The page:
Ive
  14. Olive bugger Active Member

    Posts: 2,503
    Woodinville, WA
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    I just ran across another report he made over on WashingtonLakes. com. He must be a heck of a fisherman. Lots of good info.

    Now I am getting the fevor again. Might have to go stand in the rain tomorrow.
  15. Krusty Active Member

    Posts: 928
    Spokane, WA
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    A very nice piece of work!
  16. Irafly Active Member

    Posts: 3,692
    Everett, Washington, USA.
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    First I would like to say that the fact that he took the time to write all this up says something about the guy. I've read the article a couple of times over the years and there is some good information in there that will certainly help you catch fish.
    With that comes the "but", there is also some faulty information as well that if followed will leave you not catching fish during key times of the year and of the day. Two things in particular stick out for me. One is the depths comment and the other is fishing in the summer.

    Chironomids in particular can live in water depths of more than 50' and when they hatch from those depths fish can and do become quite keyed in on them and you can have phenomenal days out on big deep lakes. Even if the lake is not 50' deep though you can still find fish off the shoals away from the "drop off" feeding freely and happily in the middle of a lake in depths up to 30'. One particular time at Dry Falls (Where most of the pictures are taken, funny aside the water depth in the picture he has of the cliff is reallly shallow), the depths out in the middle well away from any shoals, was the only place fish were being caught and if you didn't have your presentation, down low and slow you were not catching fish. 50+ fish days not on a drop off.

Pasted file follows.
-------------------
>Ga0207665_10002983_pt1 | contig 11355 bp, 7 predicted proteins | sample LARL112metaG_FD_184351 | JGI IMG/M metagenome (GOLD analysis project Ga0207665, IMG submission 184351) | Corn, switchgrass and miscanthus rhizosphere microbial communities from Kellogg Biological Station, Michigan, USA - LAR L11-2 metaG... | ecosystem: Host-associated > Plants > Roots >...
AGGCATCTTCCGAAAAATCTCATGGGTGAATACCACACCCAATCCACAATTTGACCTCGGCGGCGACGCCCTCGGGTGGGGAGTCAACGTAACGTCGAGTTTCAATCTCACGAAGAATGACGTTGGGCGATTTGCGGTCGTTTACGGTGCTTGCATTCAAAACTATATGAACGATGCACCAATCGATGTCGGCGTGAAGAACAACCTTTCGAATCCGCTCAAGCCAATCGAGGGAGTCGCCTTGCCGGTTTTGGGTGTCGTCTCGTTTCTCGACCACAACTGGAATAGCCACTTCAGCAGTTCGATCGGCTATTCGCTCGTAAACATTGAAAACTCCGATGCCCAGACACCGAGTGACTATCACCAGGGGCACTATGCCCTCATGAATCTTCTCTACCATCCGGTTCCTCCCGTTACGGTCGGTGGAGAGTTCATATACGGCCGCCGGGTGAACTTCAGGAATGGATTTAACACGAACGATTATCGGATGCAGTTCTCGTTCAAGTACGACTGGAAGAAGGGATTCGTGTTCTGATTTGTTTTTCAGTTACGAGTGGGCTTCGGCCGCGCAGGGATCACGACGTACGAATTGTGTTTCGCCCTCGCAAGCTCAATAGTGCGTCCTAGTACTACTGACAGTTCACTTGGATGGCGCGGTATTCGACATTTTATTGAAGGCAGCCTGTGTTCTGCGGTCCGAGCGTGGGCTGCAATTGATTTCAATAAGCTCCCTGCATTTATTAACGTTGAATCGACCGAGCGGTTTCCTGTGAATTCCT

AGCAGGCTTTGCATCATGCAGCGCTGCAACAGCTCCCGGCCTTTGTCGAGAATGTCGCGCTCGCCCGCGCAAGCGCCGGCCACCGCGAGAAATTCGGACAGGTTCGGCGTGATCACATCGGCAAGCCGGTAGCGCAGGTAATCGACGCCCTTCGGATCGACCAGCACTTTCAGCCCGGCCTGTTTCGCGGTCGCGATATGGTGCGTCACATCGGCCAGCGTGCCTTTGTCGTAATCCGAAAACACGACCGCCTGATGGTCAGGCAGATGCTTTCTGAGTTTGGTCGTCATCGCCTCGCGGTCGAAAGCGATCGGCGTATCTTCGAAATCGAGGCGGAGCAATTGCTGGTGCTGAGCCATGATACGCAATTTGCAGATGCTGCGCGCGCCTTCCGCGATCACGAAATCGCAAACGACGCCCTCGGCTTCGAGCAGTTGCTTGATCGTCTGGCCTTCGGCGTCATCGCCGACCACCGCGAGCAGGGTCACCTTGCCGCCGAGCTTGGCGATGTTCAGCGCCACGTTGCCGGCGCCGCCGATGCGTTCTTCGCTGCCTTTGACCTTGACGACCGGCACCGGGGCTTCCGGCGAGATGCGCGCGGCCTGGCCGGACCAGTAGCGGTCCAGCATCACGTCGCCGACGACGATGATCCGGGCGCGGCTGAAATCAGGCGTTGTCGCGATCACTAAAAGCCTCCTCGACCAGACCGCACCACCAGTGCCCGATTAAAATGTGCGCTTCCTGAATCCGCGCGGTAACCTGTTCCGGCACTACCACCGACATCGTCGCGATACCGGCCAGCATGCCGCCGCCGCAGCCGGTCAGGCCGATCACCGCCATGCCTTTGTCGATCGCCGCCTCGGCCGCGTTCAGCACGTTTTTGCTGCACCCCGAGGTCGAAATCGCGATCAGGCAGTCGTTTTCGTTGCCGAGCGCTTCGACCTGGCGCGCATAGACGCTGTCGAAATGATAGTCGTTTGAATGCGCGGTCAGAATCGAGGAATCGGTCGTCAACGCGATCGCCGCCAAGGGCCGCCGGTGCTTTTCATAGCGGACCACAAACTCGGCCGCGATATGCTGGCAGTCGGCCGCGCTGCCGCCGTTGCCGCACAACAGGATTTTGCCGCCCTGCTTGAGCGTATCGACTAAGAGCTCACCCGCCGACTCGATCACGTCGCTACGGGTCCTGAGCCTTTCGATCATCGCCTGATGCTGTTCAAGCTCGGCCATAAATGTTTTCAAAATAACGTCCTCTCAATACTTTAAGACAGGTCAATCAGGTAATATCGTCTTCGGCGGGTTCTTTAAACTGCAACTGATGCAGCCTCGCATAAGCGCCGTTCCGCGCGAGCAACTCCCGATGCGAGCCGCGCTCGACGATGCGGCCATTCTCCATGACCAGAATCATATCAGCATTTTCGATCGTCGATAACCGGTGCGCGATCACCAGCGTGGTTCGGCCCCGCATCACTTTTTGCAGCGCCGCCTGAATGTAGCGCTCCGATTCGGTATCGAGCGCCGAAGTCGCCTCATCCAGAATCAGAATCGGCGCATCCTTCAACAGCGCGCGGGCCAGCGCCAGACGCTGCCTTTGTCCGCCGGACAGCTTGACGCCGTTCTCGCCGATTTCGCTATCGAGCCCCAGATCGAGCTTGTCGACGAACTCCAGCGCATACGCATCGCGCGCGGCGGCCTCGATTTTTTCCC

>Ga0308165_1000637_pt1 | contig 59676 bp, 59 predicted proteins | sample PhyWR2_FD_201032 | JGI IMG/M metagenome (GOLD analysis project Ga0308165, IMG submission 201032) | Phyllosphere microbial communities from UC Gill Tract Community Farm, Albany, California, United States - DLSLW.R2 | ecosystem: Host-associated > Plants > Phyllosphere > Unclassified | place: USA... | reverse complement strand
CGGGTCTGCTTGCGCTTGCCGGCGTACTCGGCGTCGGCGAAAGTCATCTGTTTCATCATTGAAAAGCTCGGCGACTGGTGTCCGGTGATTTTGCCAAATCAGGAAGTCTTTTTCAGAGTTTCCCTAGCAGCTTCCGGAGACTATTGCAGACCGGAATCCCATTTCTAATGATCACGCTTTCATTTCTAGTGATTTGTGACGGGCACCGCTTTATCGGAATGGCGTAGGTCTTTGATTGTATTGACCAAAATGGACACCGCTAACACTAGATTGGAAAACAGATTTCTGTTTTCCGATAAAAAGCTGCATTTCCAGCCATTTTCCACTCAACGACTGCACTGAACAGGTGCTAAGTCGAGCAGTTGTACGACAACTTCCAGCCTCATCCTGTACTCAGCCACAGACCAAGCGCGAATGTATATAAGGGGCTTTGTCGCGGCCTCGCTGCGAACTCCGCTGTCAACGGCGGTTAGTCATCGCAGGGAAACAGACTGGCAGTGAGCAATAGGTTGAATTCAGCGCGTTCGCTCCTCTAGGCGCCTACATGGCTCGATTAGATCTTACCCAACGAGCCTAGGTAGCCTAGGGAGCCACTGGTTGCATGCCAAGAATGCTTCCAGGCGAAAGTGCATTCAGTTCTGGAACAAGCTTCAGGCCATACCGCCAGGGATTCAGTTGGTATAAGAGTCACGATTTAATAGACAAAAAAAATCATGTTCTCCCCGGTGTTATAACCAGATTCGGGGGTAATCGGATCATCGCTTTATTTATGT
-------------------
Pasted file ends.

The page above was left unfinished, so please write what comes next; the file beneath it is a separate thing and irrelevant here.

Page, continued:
As for fishing in the summer, the distance to the thermocline for fish to recover is negligible in regards to fish survival. Lakes with thermoclines and readily accessible deeper water are in my opinion perfectly safe to fish in the summer and I've seen no evidence or studies to make me think any differently. Do trout survive better in certain temperatures, yep but those temps still exist for the fish and brief exposure to warmer temperatures has been proven to not have a significant effect on mortality rates. Now bad fish handling on the other hand, that causes death year round.
  17. Paul_ Active Member

    Posts: 212
    La Center
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    If there's one thing I've learned over the years, be it plunking sparkle powerbait or casting a size 18 midge to a distant rise- There are no Absolutes in fishing.
  18. ceviche Active Member

    Posts: 2,312
    Shoreline, Washington, U.S.A.
    Ratings: +42 / 0
    Tyler was one of the original "He Man" fly dogs of this website. There are some of that crowd still around, though you may only hear from them once in a blue moon. I ran into him once over at Green Lake. He passed on an interesting tip or two. I keep them close to my vest, though they aren't the kind to interest your average angler.

    He struck me as the kind who would try just about anything to see what a piece of stillwater would turn up. Not a numbers man but, rather, the kind fueled by curiosity. Backyard and, I believe, Alpinetrout ran with him. Yeah, Tyler left town for other opportunities. Some say he gave up fishing. I can't say myself. But he sure knew his biz.

    Tight Lines,
    --Dave